In short, this is potentially a “plague-like” vulnerability that can exploit command access to Linux-based systems constituting approximately 51 percent of web servers in the world. Because of the pervasiveness, attacks against it could “grow” at a very fast pace. The recent Heartbleed vulnerability is similar in nature to Shellshock, but Heartbleed is dwarfed by the extent and reach of this new vulnerability.
Due to the widespread nature of Shellshock – the action listed below should be taken for the following:
- -End-user: watch for patches and implement them immediately
- -IT Admin: if you have Linux, disable BASH scripting immediately
- -Website operator: If BASH is in the script, patch asap, or rescript away from BASH
- -Hosting co. customer: Ask your provider they’re doing to remedy and apply patches accordingly
Security experts from NetIQ also strongly urge companies to identify all sensitive, Internet-facing servers and conduct a patch analysis in light of the Shellshock bug. According to Geoff Webb, Senior Director, Solution Strategy at NetIQ, in cases where patch records are difficult to obtain or nonexistent, it is then time for “boots on the ground.” Security officers or administrators can perform a quick test on a server or appliance to see if it is vulnerable.
The following simple script may be executed from a Bash command prompt. If the message “This system is vulnerable” appears, the server must be patched immediately or disconnected from the Internet until maintenance can be performed. In the example above, I have demonstrated a vulnerable system. If the system has already been patched, then it would report something like the following:
- bash: warning: myvar: ignoring function definition attempt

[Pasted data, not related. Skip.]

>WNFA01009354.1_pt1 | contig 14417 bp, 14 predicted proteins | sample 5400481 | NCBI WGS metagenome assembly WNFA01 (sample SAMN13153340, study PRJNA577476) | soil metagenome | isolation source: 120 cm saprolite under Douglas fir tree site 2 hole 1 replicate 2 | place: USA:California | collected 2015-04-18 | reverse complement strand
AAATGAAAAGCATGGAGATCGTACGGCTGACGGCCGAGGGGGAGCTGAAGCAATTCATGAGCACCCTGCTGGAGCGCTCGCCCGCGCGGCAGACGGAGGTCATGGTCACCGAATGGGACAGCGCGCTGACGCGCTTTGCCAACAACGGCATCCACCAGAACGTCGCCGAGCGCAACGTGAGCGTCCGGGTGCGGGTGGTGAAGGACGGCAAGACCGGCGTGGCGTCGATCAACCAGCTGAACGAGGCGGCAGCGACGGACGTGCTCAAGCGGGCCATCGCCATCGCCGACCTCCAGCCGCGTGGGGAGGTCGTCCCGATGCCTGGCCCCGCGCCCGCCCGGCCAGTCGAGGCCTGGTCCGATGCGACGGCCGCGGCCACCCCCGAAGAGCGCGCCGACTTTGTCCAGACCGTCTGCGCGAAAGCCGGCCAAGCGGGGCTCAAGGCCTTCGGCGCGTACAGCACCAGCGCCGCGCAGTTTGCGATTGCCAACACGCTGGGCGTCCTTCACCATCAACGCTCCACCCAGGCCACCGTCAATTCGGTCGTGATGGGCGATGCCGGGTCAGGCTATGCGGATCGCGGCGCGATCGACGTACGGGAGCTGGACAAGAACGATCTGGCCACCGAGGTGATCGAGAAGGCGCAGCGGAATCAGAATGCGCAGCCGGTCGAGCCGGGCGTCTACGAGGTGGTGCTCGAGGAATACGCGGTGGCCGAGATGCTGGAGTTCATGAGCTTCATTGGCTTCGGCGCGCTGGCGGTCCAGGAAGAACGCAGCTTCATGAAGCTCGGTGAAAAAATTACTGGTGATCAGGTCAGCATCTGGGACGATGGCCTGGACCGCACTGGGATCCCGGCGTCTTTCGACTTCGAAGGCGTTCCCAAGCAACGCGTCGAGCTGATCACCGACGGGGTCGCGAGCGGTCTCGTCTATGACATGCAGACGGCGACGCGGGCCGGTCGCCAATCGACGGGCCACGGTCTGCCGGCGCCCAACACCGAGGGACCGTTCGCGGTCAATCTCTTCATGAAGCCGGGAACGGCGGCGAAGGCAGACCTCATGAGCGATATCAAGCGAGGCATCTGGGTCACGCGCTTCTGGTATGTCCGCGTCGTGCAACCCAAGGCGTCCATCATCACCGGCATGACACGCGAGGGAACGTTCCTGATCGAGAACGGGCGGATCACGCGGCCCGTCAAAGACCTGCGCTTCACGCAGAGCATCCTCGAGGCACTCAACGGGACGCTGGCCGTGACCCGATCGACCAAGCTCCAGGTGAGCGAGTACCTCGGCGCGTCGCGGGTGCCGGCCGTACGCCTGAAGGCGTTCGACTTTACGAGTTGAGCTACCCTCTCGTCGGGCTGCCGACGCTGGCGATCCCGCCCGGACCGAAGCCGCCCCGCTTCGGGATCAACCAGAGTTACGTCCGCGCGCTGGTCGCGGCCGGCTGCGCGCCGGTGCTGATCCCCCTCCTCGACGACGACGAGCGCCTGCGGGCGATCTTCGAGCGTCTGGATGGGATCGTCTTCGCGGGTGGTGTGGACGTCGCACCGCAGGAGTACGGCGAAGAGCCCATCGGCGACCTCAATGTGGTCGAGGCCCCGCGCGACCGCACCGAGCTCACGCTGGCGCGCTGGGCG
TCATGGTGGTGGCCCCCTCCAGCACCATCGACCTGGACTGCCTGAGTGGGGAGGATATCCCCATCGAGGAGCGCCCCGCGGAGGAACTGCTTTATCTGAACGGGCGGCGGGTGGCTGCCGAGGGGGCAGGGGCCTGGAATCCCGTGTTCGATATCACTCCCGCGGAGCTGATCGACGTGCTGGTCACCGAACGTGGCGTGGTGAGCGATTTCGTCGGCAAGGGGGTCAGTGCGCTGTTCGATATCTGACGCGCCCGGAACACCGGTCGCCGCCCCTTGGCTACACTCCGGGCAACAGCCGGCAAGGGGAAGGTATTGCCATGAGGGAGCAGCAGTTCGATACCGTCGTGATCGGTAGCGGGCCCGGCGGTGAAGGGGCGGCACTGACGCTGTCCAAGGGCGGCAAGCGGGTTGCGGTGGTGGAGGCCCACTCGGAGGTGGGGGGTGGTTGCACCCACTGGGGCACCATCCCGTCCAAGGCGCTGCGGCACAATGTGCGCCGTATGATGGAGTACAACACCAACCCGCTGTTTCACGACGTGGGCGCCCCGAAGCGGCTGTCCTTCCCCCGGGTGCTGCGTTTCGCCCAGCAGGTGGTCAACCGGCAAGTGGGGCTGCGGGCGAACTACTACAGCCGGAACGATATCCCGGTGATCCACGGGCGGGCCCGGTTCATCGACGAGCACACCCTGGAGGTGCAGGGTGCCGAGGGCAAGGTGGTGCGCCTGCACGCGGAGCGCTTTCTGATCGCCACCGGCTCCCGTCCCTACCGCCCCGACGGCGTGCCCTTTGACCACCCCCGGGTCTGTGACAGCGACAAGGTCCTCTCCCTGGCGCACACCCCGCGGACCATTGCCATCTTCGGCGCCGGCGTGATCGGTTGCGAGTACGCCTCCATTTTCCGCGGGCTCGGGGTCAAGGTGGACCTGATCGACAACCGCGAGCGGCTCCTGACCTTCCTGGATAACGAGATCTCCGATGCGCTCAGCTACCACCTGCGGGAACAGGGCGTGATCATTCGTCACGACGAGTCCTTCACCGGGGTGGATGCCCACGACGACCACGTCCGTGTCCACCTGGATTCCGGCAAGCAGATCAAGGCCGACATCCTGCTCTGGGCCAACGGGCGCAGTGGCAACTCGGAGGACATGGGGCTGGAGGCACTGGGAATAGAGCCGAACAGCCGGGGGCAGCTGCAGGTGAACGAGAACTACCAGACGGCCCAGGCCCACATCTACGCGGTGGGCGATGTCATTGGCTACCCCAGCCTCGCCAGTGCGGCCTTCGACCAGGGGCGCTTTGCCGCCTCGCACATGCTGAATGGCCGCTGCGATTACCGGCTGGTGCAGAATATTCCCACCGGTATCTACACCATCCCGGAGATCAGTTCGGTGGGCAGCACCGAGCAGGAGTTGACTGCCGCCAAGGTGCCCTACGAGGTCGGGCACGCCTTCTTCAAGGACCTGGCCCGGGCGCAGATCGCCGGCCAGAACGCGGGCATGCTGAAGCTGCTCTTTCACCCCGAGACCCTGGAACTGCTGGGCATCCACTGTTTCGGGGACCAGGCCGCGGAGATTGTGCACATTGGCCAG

- bash: error importing function definition for `myvar’
- Test for Shellshock:
The test above does not scale to hundreds of servers or more. This is where an investment in a patch management and automation system or vulnerability remediation tool pays for itself.
Bogdan Botezatu, Senior E-Threat Analyst at Bitdefender suggests while most operating system vendors have already issued a partial fix to make attacks more difficult to implement, this is not a complete fix but rather a barrier to buy vendors more time to find a universal solution.
“A significant part of the Internet is running a Linux or UNIX-based version of an operating system that includes the bash shell. These UNIX-based web servers often run CGI scripts that rely on bash for functionality, therefore any attack against these scripts could result in exploitation and subsequently, could allow a hacker to remotely own the machine,” says Mr Botezatu.
“Additionally, attacks against web servers are very easy to implement and carry. The typical attack scenario involves an automated tool that tries to access CGI scripts and pass the environment variable as User-Agent (a string that tells the webserver what type of browser is being used on the other end so that the server knows how to format data before sending it).”
Bogdan advises that workstations (such as Mac OS X computers) and embedded Linux devices can also be subverted via bash attacks if specific prerequisites are met i.e. the attacker resides on the same network as the victim device.
It is recommended that those with vulnerable systems update the operating system immediately and then check back to see if there is a complete fix available.